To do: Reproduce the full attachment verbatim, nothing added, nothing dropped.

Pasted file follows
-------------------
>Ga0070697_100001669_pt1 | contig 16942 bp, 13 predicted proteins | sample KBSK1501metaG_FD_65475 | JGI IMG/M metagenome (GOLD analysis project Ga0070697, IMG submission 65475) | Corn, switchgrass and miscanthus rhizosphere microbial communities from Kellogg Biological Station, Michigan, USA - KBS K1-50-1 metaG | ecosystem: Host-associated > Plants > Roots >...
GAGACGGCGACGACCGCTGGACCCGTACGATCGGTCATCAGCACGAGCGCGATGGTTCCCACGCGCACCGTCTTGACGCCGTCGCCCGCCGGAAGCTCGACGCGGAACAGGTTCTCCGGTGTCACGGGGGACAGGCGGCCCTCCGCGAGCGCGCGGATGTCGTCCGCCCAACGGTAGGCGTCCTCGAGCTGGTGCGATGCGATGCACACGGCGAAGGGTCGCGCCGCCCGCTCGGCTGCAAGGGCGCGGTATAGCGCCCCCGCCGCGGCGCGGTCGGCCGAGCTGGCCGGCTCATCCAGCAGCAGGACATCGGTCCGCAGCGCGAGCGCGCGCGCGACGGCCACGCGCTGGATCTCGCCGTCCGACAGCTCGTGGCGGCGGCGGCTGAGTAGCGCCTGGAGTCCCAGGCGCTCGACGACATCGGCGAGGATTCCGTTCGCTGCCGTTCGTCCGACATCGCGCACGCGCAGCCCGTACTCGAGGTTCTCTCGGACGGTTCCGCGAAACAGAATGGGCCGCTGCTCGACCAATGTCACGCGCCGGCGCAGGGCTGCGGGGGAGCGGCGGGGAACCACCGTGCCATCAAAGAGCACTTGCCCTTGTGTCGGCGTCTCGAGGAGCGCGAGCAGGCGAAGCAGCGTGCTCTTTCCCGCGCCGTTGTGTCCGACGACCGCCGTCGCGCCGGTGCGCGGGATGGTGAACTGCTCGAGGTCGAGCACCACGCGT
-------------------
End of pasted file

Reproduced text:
>Ga0070697_100001669_pt1 | contig 16942 bp, 13 predicted proteins | sample KBSK1501metaG_FD_65475 | JGI IMG/M metagenome (GOLD analysis project Ga0070697, IMG submission 65475) | Corn, switchgrass and miscanthus rhizosphere microbial communities from Kellogg Biological Station, Michigan, USA - KBS K1-50-1 metaG | ecosystem: Host-associated > Plants > Roots >...
GAGACGGCGACGACCGCTGGACCCGTACGATCGGTCATCAGCACGAGCGCGATGGTTCCCACGCGCACCGTCTTGACGCCGTCGCCCGCCGGAAGCTCGACGCGGAACAGGTTCTCCGGTGTCACGGGGGACAGGCGGCCCTCCGCGAGCGCGCGGATGTCGTCCGCCCAACGGTAGGCGTCCTCGAGCTGGTGCGATGCGATGCACACGGCGAAGGGTCGCGCCGCCCGCTCGGCTGCAAGGGCGCGGTATAGCGCCCCCGCCGCGGCGCGGTCGGCCGAGCTGGCCGGCTCATCCAGCAGCAGGACATCGGTCCGCAGCGCGAGCGCGCGCGCGACGGCCACGCGCTGGATCTCGCCGTCCGACAGCTCGTGGCGGCGGCGGCTGAGTAGCGCCTGGAGTCCCAGGCGCTCGACGACATCGGCGAGGATTCCGTTCGCTGCCGTTCGTCCGACATCGCGCACGCGCAGCCCGTACTCGAGGTTCTCTCGGACGGTTCCGCGAAACAGAATGGGCCGCTGCTCGACCAATGTCACGCGCCGGCGCAGGGCTGCGGGGGAGCGGCGGGGAACCACCGTGCCATCAAAGAGCACTTGCCCTTGTGTCGGCGTCTCGAGGAGCGCGAGCAGGCGAAGCAGCGTGCTCTTTCCCGCGCCGTTGTGTCCGACGACCGCCGTCGCGCCGGTGCGCGGGATGGTGAACTGCTCGAGGTCGAGCACCACGCGT